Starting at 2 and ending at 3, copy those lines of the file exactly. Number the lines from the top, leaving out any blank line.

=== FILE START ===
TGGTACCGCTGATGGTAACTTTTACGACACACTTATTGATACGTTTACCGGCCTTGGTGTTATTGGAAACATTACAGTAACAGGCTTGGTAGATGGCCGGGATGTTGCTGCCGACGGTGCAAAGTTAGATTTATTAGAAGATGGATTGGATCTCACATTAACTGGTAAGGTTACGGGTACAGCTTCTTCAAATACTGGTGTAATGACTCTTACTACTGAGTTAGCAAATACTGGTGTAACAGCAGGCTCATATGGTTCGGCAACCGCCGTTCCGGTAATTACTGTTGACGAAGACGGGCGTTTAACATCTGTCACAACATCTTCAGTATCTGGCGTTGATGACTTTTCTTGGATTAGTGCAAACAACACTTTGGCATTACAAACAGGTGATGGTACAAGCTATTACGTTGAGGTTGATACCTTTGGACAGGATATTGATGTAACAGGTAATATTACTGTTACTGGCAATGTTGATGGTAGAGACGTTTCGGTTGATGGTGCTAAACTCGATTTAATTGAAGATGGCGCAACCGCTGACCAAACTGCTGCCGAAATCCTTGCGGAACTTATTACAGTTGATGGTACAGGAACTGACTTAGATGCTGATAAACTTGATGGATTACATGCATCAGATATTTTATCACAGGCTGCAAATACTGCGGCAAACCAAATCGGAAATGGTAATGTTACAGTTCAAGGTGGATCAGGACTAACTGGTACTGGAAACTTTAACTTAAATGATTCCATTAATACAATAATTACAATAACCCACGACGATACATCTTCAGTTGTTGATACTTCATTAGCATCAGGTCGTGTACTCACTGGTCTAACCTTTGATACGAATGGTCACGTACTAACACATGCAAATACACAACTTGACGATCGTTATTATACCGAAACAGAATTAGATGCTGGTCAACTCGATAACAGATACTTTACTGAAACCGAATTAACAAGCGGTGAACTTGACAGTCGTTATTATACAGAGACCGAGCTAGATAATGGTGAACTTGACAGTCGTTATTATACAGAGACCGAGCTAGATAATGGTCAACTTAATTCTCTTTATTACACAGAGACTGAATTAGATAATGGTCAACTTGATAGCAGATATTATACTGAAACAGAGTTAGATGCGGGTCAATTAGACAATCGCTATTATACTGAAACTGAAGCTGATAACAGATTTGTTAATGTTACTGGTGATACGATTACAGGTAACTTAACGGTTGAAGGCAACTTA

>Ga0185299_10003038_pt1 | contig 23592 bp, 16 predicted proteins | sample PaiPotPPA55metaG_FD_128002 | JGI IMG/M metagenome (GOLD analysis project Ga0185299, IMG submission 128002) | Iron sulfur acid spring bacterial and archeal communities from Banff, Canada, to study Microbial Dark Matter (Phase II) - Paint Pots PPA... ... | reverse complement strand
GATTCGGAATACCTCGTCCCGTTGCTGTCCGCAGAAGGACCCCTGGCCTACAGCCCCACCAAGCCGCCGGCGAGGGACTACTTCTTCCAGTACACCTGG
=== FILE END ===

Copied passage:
>Ga0185299_10003038_pt1 | contig 23592 bp, 16 predicted proteins | sample PaiPotPPA55metaG_FD_128002 | JGI IMG/M metagenome (GOLD analysis project Ga0185299, IMG submission 128002) | Iron sulfur acid spring bacterial and archeal communities from Banff, Canada, to study Microbial Dark Matter (Phase II) - Paint Pots PPA... ... | reverse complement strand
GATTCGGAATACCTCGTCCCGTTGCTGTCCGCAGAAGGACCCCTGGCCTACAGCCCCACCAAGCCGCCGGCGAGGGACTACTTCTTCCAGTACACCTGG